Our students are getting smarter. The way in which younger generations absorb information is drastically different from the generations before them. Therefore, it’s little wonder why today’s students are drawn to the immense possibilities found in extended reality (XR) technologies, such as virtual and augmented reality.
The immersive experience and authentic application provided by these educational tools are having a transformative effect on what and how students are learning. In fact, Concordia high school sophomore Melinda S. is already making a name for herself in the world of XR, having recently been awarded a Nextant Prize by the Virtual World Society (VWS).
Pioneering the Virtual World
The VWS is an international non-profit founded in 2015 by XR pioneer Dr. Tom Furness. This virtual society, according to Fourness, “strives to serve as both the heart and conscience of emerging technologies to inspire and enable worlds that enlarge our capacity to do good.”
At an award ceremony held on the virtual platform on December 8th, Melinda was conferred the 2022 Nextant Spirit Prize, which honors individuals under 19 who have made significant contributions that have inspired others and who have great future potential to make an impact with XR.
Melinda first began using and building virtual worlds with Oculus Quest 2 in 2019 at the age of 13. She is now a passionate 16-year-old XR and AI evangelist seeking to make intelligent and immersive technologies globally accessible to diverse youth, who will be the pioneers and problem solvers of the next generation. Through her tireless leadership and efforts as the president and founding member of Youth AI Lab, she and her team have hosted numerous distinguished online talks given by world-renowned experts in XR and AI, garnering an audience of 6000+ young learners between 2020 and 2022, and over 25,000 views on YouTube.
She attended Medical Augmented Reality Summer School (MARSS) 2021 as the only high school student and competitor, a camp organized by Technical University Munich and the Johns Hopkins University, and interned with the GIRLs STEAM Institute where, with Kansas City Digital Drive, she helped to develop virtual mannequins for training nurses to foster cooperation and push the boundaries of Medical Augmented Reality. Melinda’s journey in the metaverse has also brought her to explore creative VR and research analysis projects and exhibitions in South Korea through an internship with Chuck Studios in Seoul.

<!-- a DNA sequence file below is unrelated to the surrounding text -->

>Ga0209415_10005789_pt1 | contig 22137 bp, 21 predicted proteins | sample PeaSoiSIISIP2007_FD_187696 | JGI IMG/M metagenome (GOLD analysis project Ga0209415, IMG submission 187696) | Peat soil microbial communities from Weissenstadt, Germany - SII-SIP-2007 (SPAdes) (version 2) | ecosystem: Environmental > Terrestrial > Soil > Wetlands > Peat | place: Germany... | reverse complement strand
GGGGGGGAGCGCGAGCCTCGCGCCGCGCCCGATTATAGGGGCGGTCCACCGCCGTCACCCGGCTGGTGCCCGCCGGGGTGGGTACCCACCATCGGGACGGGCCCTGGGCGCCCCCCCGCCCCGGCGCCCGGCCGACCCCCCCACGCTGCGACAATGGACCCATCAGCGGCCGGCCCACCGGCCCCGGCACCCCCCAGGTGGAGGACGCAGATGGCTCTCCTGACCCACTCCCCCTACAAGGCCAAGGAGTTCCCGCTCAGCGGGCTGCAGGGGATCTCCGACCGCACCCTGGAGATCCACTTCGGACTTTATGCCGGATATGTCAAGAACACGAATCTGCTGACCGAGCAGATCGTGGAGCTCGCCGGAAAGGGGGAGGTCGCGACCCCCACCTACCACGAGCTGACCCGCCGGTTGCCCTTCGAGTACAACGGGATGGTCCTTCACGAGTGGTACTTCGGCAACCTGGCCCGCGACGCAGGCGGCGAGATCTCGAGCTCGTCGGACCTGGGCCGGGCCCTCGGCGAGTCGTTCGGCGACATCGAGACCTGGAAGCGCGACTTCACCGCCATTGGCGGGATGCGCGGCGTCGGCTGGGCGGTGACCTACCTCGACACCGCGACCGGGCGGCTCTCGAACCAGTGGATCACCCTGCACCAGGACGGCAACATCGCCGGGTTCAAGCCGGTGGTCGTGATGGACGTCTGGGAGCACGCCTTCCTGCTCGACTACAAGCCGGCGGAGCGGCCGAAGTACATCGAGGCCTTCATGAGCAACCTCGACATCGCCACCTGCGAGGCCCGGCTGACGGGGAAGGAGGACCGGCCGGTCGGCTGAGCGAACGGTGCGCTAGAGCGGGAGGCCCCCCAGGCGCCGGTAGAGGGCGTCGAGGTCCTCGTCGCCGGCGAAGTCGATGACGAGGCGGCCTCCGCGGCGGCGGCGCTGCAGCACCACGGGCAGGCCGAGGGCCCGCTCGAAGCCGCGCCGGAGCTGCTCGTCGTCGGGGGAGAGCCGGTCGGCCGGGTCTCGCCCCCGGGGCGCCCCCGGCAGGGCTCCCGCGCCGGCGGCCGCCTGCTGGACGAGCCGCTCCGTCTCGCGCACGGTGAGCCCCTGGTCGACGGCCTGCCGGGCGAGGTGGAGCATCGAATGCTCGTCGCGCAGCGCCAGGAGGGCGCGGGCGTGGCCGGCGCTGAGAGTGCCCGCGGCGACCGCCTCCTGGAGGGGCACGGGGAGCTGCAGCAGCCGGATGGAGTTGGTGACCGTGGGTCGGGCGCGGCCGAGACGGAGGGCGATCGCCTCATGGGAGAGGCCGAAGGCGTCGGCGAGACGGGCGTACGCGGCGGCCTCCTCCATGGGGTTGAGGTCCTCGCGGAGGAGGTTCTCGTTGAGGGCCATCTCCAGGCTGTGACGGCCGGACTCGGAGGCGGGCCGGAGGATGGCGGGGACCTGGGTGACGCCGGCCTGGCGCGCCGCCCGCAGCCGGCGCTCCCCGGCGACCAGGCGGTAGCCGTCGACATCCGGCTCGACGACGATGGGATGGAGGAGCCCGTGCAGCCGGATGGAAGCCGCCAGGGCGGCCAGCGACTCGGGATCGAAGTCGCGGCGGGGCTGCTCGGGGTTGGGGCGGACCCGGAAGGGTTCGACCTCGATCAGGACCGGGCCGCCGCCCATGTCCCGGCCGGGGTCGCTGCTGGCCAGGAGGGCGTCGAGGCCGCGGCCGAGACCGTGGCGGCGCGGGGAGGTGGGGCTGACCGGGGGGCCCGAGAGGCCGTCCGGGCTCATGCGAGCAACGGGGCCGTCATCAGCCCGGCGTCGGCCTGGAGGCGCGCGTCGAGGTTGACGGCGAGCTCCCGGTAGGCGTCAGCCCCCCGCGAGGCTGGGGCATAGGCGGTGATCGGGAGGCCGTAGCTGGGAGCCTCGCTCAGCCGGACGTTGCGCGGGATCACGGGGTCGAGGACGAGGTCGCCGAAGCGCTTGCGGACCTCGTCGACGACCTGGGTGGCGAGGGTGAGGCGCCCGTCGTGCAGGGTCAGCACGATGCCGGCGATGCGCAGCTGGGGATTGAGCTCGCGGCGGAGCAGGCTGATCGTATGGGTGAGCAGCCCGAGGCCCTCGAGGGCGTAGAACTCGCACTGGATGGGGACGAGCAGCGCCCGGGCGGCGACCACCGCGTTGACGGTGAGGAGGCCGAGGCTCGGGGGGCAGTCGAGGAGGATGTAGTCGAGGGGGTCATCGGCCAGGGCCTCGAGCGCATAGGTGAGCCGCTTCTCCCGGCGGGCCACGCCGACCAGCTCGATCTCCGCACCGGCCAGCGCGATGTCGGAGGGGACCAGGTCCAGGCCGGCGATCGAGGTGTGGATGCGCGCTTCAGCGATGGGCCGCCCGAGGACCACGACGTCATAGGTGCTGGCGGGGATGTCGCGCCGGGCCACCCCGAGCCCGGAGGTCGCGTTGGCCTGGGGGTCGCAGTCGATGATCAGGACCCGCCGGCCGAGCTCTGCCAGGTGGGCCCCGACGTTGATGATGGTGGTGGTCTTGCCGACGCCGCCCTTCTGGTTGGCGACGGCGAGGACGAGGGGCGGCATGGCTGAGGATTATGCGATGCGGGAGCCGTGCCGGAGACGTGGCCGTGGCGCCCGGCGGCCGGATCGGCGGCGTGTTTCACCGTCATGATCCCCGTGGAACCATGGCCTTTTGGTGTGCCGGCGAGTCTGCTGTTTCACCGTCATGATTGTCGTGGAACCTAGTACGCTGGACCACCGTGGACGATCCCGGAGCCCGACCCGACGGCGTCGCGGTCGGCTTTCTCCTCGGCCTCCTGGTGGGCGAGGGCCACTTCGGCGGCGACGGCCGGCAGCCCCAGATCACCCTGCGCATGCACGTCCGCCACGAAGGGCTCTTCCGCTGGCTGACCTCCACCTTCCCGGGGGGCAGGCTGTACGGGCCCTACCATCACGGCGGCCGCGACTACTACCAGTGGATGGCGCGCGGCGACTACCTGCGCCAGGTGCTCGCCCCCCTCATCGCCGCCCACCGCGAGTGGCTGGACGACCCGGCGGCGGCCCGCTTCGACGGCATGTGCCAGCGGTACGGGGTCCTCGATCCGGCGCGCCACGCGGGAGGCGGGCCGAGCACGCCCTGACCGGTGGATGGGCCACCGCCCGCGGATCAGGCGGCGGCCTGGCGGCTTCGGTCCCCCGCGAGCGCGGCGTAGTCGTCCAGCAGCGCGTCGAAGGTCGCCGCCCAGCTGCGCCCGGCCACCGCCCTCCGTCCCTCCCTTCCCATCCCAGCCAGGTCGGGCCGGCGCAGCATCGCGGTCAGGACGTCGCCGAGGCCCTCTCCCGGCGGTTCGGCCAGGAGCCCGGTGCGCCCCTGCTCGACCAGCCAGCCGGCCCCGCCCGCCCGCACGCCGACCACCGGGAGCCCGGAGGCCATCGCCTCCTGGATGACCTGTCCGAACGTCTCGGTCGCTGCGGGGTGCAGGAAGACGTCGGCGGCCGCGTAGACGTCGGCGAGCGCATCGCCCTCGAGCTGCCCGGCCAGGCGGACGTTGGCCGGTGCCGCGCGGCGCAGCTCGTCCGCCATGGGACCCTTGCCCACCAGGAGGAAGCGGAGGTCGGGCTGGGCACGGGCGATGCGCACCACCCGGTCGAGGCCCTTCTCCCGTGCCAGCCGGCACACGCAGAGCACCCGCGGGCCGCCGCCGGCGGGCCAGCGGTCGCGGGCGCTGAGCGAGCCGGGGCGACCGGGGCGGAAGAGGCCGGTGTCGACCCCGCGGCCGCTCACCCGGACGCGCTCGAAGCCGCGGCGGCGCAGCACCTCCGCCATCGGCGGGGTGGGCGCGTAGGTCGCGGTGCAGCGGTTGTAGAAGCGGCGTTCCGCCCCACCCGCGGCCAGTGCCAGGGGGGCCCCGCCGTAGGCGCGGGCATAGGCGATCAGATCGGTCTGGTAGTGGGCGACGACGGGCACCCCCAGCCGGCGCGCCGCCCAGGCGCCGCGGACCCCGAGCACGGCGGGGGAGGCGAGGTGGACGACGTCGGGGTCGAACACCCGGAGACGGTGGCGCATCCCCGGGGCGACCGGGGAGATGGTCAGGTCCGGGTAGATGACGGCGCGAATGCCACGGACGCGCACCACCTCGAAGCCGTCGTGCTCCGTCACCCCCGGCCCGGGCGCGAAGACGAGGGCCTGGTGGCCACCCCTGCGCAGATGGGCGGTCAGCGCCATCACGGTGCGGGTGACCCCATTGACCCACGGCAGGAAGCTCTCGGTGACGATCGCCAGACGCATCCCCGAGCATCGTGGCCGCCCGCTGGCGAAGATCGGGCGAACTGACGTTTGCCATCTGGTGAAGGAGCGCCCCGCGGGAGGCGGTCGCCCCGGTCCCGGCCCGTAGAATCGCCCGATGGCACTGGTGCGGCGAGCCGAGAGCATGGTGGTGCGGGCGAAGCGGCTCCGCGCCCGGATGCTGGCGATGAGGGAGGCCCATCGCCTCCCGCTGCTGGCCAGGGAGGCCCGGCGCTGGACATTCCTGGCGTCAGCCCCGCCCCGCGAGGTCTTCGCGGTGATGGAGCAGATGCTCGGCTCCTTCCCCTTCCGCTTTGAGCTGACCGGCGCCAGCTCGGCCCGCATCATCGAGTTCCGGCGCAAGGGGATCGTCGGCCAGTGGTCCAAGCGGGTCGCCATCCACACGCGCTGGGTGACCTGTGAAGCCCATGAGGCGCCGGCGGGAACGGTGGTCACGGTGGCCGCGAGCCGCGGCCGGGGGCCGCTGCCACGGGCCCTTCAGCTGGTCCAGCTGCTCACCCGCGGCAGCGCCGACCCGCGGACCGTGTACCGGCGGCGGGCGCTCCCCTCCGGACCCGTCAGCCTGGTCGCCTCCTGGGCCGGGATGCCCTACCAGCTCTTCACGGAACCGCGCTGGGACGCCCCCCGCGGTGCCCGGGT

Her long-term goal is to inspire and empower tens of thousands of teens worldwide to engage in building an accessible, ethical, intelligent, and welcoming immersive world.
Using Immersive Tech in the Classroom
As it continues to evolve, XR tech will play a vital role in transforming campus learning environments and enhancing the learning experience. Educational technologies such as augmented and virtual reality are regularly used in the study of various STEM-focused fields. "Truly immersive experiences can be conducted anywhere there is a Wi-Fi connection and a small space," shares Mr. Joe Fambro, director of innovation at Concordia. "We are just now beginning to scratch the surface of what is possible in virtual worlds, including what impact immersive experiences will have on learning," he adds.
Concordia students are already using immersive tech in many ways, from flight simulations in our Aerospace Engineering course to exploring VR environments in some of our advanced math classes.
Whether for a class project, part of an after-school club, or in the pursuit of personal interest, Concordia students can also explore XR tech in the school’s Digital Maker Space (DMS), which provides a physical space to support their personalized learning experiences. The DMS has been purposefully designed as a flexible tech environment that includes an audio recording studio, virtual reality space, graphic designing space, and photography studio.
“Providing Concordia students opportunities to explore virtual worlds now is an important part of helping prepare them for the future,” says Mr. Fambro. “We want them to know that they live in a time when truly anything is possible.”